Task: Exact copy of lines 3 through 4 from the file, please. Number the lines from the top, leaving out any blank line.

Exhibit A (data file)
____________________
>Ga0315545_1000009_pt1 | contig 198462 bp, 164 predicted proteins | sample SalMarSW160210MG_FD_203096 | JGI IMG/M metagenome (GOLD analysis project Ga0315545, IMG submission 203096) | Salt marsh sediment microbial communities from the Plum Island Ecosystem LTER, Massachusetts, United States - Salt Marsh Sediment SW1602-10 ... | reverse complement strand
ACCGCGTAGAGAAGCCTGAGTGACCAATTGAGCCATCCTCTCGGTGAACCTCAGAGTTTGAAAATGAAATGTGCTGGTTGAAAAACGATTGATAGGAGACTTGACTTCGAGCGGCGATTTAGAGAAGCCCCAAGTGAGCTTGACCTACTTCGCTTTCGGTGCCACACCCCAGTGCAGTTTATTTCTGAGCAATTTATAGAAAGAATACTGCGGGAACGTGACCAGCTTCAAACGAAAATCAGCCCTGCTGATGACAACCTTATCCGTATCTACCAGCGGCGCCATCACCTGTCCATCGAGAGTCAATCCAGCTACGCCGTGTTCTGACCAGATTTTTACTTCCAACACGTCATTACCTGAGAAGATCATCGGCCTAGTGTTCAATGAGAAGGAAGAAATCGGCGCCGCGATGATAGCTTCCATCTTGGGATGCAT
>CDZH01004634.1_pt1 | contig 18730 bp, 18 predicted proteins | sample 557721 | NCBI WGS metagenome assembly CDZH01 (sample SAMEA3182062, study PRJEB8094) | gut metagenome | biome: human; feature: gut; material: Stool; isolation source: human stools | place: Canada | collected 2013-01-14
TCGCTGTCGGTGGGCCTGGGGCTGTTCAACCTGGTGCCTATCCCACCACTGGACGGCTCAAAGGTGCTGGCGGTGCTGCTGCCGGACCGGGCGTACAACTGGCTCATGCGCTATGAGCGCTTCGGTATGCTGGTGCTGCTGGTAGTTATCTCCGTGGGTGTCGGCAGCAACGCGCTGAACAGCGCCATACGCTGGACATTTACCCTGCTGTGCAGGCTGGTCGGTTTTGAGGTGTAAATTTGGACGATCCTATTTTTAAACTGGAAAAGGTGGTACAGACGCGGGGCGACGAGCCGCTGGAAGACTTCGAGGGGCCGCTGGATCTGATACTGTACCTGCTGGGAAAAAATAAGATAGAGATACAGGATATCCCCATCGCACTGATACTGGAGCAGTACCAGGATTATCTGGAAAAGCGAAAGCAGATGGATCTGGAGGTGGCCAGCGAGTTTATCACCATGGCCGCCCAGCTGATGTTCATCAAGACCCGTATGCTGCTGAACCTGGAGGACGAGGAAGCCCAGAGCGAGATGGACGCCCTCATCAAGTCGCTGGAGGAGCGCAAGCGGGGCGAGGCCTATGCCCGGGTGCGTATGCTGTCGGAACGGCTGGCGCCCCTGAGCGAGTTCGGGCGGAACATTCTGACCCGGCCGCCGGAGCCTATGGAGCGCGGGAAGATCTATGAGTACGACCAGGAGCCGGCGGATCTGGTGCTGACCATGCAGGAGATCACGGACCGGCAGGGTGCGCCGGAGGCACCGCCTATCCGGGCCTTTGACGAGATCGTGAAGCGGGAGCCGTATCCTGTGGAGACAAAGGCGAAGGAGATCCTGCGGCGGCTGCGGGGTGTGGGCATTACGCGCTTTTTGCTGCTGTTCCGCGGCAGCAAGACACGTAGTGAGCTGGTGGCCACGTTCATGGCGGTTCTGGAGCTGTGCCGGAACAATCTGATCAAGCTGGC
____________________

>CDZH01004634.1_pt1 | contig 18730 bp, 18 predicted proteins | sample 557721 | NCBI WGS metagenome assembly CDZH01 (sample SAMEA3182062, study PRJEB8094) | gut metagenome | biome: human; feature: gut; material: Stool; isolation source: human stools | place: Canada | collected 2013-01-14
TCGCTGTCGGTGGGCCTGGGGCTGTTCAACCTGGTGCCTATCCCACCACTGGACGGCTCAAAGGTGCTGGCGGTGCTGCTGCCGGACCGGGCGTACAACTGGCTCATGCGCTATGAGCGCTTCGGTATGCTGGTGCTGCTGGTAGTTATCTCCGTGGGTGTCGGCAGCAACGCGCTGAACAGCGCCATACGCTGGACATTTACCCTGCTGTGCAGGCTGGTCGGTTTTGAGGTGTAAATTTGGACGATCCTATTTTTAAACTGGAAAAGGTGGTACAGACGCGGGGCGACGAGCCGCTGGAAGACTTCGAGGGGCCGCTGGATCTGATACTGTACCTGCTGGGAAAAAATAAGATAGAGATACAGGATATCCCCATCGCACTGATACTGGAGCAGTACCAGGATTATCTGGAAAAGCGAAAGCAGATGGATCTGGAGGTGGCCAGCGAGTTTATCACCATGGCCGCCCAGCTGATGTTCATCAAGACCCGTATGCTGCTGAACCTGGAGGACGAGGAAGCCCAGAGCGAGATGGACGCCCTCATCAAGTCGCTGGAGGAGCGCAAGCGGGGCGAGGCCTATGCCCGGGTGCGTATGCTGTCGGAACGGCTGGCGCCCCTGAGCGAGTTCGGGCGGAACATTCTGACCCGGCCGCCGGAGCCTATGGAGCGCGGGAAGATCTATGAGTACGACCAGGAGCCGGCGGATCTGGTGCTGACCATGCAGGAGATCACGGACCGGCAGGGTGCGCCGGAGGCACCGCCTATCCGGGCCTTTGACGAGATCGTGAAGCGGGAGCCGTATCCTGTGGAGACAAAGGCGAAGGAGATCCTGCGGCGGCTGCGGGGTGTGGGCATTACGCGCTTTTTGCTGCTGTTCCGCGGCAGCAAGACACGTAGTGAGCTGGTGGCCACGTTCATGGCGGTTCTGGAGCTGTGCCGGAACAATCTGATCAAGCTGGC